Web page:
Comstock Partners, a real estate agency based in Reston, remains in discussions with the Town of Herndon on its downtown redevelopment plans after the real estate developer withdrew its applications for approval by the town’s heritage preservation review board.
Herndon has been collaborating with Comstock, on transforming about 4.7 acres of its downtown area into a mixed-use development since Oct. 24, 2017, when the Herndon Town Council approved a comprehensive agreement between the two parties.
However, the project hit a setback in July when the town received appeals from three citizens challenging the Herndon Heritage Preservation Review Board’s June 18 decision to award Comstock three certificates of appropriateness, which are required for most exterior changes to buildings and structures within the town’s heritage district.
Herndon established a Downtown Heritage District in 1987 to “ensure conservation of the town’s traditional neighborhoods and older commercial structures, providing a community identity apart from the suburban growth of the urbanizing region,” according to the town’s website.
The appeals prompted Comstock to withdraw its applications for the HPRB certificates, but the company has indicated it intends to resubmit at a later date, according to the Town of Herndon.
“Comstock continues to work with the Town of Herndon on the Downtown Redevelopment Project,” Comstock vice president of public relations Maggie Parker said in a statement.
Comstock Herndon Venture LC’s downtown redevelopment proposal calls for approximately 17,600 square feet of retail, an 18,000 square-foot arts center, about 281 apartments, and a 761-space parking garage, all of it situated on a plot of town-owned land bordered by Station Street, Center Street, the Washington and Old Dominion Trail, and Elden Street.
The project’s site plan was expected to be approved this fall with Comstock anticipating that construction would start in early 2019 for a 2021 completion date.
On June 19, the Fairfax County Board of Supervisors agreed to contribute $1.2 million to the project from an economic development support fund, covering about half of the $3.6 million that Herndon must pay under the comprehensive agreement the town signed with Comstock.
While it is not clear exactly how the appeals and Comstock’s subsequent HPRB applications withdrawal will affect the project’s timeline, the heritage review board listed Comstock as a discussion item on the agenda for its Wednesday evening work session.
According to a memorandum to the HPRB chairman and members from Herndon community development director Elizabeth Gilleran, Comstock has resubmitted a preliminary concept plan and images for the open spaces surrounding the proposed Herndon Downtown Redevelopment Project.
The real estate developer “is seeking input from the board regarding the exterior site design elements,” and the new plan includes site improvements and styles for outdoor features such as railings, retaining walls, screen walls, and transformer enclosures, according to the memo, which is attached to the HPRB work session agenda for Aug. 15.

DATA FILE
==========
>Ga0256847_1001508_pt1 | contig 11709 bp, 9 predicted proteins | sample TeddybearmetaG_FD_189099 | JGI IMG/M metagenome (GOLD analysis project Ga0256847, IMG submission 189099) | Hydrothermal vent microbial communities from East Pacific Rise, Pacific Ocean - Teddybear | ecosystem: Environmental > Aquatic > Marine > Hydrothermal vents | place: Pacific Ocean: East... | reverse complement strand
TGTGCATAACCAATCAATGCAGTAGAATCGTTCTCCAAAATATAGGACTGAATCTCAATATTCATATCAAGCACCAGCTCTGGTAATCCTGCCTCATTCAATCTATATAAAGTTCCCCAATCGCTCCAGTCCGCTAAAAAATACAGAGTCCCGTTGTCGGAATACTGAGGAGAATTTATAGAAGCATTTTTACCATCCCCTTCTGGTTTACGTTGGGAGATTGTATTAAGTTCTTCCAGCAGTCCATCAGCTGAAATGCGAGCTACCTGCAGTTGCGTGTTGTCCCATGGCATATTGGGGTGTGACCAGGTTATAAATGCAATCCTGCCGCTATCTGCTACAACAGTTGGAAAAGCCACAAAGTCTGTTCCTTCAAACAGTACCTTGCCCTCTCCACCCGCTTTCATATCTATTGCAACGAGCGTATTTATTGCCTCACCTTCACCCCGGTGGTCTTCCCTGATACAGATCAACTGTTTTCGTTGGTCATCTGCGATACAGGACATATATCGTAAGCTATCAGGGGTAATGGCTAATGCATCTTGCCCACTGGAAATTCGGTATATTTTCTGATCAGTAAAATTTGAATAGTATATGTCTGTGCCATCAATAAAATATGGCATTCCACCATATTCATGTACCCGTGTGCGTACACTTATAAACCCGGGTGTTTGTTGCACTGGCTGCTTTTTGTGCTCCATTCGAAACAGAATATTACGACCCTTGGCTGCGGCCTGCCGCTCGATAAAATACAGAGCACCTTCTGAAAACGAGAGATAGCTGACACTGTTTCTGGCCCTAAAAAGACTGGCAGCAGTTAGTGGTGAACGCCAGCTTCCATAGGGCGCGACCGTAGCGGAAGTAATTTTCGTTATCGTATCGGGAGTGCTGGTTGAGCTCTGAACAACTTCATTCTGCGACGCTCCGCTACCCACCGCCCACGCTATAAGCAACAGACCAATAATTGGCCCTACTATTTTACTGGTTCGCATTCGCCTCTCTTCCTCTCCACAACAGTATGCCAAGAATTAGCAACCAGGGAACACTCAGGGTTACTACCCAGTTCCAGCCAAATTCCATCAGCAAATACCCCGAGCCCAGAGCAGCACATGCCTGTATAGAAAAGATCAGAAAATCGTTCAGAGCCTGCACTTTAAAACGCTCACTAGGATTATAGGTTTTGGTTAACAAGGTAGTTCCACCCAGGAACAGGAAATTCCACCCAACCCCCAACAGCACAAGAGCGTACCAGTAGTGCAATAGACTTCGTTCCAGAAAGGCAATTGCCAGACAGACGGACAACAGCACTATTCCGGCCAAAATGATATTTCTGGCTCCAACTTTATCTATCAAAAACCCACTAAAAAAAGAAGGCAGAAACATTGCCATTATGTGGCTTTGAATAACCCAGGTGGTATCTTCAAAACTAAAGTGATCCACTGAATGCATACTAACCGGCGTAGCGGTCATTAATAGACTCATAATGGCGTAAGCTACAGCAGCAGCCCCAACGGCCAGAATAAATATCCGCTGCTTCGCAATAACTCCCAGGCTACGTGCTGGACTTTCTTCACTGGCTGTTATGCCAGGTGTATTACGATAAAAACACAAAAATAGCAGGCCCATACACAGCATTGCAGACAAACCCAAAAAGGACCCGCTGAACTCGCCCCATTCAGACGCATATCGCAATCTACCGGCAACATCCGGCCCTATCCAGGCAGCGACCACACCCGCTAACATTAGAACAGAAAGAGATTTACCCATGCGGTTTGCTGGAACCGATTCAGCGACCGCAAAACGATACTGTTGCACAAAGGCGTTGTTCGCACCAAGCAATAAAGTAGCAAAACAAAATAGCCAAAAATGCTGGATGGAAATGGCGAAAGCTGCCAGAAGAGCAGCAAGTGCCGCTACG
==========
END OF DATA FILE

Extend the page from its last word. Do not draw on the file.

The timing of Comstock’s submission prevented town staff from thoroughly reviewing the new concept plan prior to the HPRB work session, but staff was expected to have preliminary comments ready for the board’s consideration, the memo says.
The Town of Herndon has projected that, when it is completed, the downtown redevelopment project will generate $300,000 per year for the town from property and meal taxes as well as business, professional, and occupational license fees.
Three property owners appealed the HPRB’s decision to grant certificates of appropriateness for the downtown redevelopment project on the grounds that the approval was made prematurely after town officials exercised “undue influence” on the board’s deliberations, according to notices of appeals submitted on July 2 to Herndon zoning administrator David Stromberg.
In his notice of appeal, John Vassello Jr., a self-described “aggrieved person with a property interest in land across the street” from the downtown redevelopment project, says that the HPRB failed to follow compatible character standards set out in the Herndon Code and that the town gave a “biased” presentation to the board, since it “has a vested interest in the development.”
Vassello argues that drawings and photographs presented to the board “did not accurately reflect the present reality of development on Center Street,” where townhouses have been replaced by a subdivision of single-family detached dwellings called Vinehaven.
Vassello also objects to the HPRB’s decision, because he says there was no discussion of on-street parking on Center Street, where the limited spaces are needed for visitors and guests of Vinehaven homeowners.
A second appellant named Stephen McWilliams, who also says he has a property interest in land near the property associated with the granted certificates of appropriateness, similarly cites undue influence by the Town of Herndon on the board and calls the HPRB’s enforcement of the Heritage Preservation Overlay District “arbitrary and unreasonable.”
According to McWilliams, construction on the downtown redevelopment project depends on the demolition of the Stohlman Subaru building, a family-owned automobile dealership at 770 Elden Street, but Comstock and town staff “misrepresented” the building’s significance to the public and the HPRB.
Tom Van Nostrand, a resident of the Vinehaven community, filed an appeal against the HPRB due to the proposed development’s “adverse impact on traffic in the surrounding area” and expected high density as well as the anticipated impact on parking availability for nearby residents and their visitors.
The Heritage Preservation Review Board must grant new certificates of appropriateness to Comstock before the downtown redevelopment project can move forward.